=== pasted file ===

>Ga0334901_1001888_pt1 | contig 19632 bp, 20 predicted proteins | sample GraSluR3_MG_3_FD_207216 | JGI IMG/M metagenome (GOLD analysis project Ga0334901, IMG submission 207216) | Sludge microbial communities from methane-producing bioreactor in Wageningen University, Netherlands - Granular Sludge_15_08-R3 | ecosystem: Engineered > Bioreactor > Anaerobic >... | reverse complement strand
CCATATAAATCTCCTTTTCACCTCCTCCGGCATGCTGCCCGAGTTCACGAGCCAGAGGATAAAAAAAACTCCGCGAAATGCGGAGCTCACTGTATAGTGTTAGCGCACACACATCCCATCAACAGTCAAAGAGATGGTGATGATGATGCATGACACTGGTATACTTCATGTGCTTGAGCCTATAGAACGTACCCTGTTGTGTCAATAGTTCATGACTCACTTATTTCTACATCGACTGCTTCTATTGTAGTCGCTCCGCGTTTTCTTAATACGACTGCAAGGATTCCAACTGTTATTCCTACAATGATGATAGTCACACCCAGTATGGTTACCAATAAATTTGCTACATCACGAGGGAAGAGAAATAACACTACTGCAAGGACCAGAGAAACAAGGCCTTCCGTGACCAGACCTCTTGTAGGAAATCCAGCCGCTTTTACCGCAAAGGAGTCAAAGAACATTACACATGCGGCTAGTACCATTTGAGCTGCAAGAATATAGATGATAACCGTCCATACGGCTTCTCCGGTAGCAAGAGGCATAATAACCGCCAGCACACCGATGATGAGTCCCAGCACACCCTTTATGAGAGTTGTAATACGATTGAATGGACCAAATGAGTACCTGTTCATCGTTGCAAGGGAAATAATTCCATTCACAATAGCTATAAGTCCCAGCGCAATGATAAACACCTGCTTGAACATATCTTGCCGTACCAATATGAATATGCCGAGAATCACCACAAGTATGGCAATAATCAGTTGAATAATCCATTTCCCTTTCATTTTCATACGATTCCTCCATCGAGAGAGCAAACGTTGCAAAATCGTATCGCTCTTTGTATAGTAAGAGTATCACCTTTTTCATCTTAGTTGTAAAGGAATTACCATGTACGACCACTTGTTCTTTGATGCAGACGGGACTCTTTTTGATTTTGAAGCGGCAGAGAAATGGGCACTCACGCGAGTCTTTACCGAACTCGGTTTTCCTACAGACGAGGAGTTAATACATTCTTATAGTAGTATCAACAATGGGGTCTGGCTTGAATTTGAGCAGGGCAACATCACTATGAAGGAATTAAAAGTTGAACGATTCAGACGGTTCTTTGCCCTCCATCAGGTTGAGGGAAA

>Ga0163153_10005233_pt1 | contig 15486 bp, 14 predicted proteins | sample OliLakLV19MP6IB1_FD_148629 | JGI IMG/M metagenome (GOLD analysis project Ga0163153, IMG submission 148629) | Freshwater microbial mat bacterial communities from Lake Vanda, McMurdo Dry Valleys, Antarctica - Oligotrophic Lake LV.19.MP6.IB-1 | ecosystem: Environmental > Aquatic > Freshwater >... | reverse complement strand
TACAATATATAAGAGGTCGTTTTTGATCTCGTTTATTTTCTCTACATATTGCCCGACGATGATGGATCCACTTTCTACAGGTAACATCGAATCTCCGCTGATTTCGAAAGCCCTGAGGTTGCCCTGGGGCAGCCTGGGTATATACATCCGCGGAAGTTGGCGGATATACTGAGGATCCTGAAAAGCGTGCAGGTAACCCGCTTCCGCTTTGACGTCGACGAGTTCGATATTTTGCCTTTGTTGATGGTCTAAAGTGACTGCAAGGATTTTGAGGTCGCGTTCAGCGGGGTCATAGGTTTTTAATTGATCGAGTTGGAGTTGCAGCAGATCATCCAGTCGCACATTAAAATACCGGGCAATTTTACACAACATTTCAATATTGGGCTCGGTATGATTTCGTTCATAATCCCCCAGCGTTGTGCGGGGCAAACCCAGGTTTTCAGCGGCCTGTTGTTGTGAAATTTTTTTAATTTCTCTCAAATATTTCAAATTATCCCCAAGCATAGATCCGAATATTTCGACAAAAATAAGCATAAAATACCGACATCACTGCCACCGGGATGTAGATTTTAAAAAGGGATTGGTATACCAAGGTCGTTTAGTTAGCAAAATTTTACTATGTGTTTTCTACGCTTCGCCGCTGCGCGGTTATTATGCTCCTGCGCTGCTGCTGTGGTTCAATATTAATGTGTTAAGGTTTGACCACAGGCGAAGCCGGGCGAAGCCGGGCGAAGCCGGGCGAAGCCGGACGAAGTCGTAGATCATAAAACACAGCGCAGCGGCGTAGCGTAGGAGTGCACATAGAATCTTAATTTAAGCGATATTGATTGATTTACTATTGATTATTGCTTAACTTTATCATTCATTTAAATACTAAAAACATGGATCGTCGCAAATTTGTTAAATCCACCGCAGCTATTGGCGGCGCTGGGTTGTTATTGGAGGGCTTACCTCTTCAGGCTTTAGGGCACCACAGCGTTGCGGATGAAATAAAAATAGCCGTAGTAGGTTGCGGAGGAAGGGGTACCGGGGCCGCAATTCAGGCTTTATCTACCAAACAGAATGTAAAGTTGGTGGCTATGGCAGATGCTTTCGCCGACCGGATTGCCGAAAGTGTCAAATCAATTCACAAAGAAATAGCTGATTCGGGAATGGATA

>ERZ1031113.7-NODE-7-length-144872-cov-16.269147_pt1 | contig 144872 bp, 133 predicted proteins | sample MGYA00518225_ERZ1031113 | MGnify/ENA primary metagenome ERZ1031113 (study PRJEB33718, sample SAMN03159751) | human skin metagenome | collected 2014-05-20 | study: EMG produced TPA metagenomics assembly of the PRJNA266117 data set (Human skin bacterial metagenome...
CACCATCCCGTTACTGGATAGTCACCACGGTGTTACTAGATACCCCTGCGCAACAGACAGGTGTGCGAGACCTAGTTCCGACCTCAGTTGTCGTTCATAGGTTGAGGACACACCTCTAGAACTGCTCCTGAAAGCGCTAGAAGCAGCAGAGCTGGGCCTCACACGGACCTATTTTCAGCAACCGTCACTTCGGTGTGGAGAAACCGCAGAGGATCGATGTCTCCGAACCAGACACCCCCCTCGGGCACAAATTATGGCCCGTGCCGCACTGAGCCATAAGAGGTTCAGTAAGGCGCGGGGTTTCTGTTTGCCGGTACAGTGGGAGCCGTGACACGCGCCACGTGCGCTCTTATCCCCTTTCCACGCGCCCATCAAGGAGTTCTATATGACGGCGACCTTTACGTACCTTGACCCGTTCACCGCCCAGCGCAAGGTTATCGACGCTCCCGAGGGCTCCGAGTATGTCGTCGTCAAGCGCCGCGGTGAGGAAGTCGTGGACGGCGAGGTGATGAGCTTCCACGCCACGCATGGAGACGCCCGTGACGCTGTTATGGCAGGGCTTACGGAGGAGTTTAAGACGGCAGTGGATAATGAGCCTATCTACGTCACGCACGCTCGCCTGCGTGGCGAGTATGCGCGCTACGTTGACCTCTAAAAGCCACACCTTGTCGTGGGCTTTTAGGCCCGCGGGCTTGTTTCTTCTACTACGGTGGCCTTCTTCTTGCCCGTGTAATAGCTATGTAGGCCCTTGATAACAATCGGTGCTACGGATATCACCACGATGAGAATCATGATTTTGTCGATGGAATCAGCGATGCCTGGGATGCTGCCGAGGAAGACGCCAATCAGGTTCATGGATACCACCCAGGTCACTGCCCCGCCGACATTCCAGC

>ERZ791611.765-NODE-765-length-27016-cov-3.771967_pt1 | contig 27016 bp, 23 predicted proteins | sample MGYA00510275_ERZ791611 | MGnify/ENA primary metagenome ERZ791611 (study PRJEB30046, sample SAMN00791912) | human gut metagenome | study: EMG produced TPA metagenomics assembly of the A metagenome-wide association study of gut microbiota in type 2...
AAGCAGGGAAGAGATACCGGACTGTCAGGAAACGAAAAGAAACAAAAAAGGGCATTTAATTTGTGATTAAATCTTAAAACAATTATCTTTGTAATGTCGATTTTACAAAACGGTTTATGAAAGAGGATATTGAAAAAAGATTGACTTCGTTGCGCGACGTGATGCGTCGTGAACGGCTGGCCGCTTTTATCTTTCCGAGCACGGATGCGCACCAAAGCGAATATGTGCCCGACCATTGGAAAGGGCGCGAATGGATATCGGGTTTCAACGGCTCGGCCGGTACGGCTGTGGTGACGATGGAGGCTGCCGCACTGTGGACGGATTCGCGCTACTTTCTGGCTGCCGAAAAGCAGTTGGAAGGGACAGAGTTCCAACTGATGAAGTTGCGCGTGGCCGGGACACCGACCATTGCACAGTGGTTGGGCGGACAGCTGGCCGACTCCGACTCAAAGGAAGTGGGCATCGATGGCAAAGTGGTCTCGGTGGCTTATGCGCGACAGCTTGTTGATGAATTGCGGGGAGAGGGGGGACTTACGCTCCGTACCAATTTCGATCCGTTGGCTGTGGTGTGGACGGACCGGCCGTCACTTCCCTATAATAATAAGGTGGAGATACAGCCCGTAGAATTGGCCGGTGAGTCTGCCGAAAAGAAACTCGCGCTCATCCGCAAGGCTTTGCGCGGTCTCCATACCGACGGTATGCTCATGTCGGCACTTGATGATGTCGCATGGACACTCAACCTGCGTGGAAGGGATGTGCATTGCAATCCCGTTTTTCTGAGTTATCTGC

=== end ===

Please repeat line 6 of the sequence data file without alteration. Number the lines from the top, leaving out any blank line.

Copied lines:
CACCATCCCGTTACTGGATAGTCACCACGGTGTTACTAGATACCCCTGCGCAACAGACAGGTGTGCGAGACCTAGTTCCGACCTCAGTTGTCGTTCATAGGTTGAGGACACACCTCTAGAACTGCTCCTGAAAGCGCTAGAAGCAGCAGAGCTGGGCCTCACACGGACCTATTTTCAGCAACCGTCACTTCGGTGTGGAGAAACCGCAGAGGATCGATGTCTCCGAACCAGACACCCCCCTCGGGCACAAATTATGGCCCGTGCCGCACTGAGCCATAAGAGGTTCAGTAAGGCGCGGGGTTTCTGTTTGCCGGTACAGTGGGAGCCGTGACACGCGCCACGTGCGCTCTTATCCCCTTTCCACGCGCCCATCAAGGAGTTCTATATGACGGCGACCTTTACGTACCTTGACCCGTTCACCGCCCAGCGCAAGGTTATCGACGCTCCCGAGGGCTCCGAGTATGTCGTCGTCAAGCGCCGCGGTGAGGAAGTCGTGGACGGCGAGGTGATGAGCTTCCACGCCACGCATGGAGACGCCCGTGACGCTGTTATGGCAGGGCTTACGGAGGAGTTTAAGACGGCAGTGGATAATGAGCCTATCTACGTCACGCACGCTCGCCTGCGTGGCGAGTATGCGCGCTACGTTGACCTCTAAAAGCCACACCTTGTCGTGGGCTTTTAGGCCCGCGGGCTTGTTTCTTCTACTACGGTGGCCTTCTTCTTGCCCGTGTAATAGCTATGTAGGCCCTTGATAACAATCGGTGCTACGGATATCACCACGATGAGAATCATGATTTTGTCGATGGAATCAGCGATGCCTGGGATGCTGCCGAGGAAGACGCCAATCAGGTTCATGGATACCACCCAGGTCACTGCCCCGCCGACATTCCAGC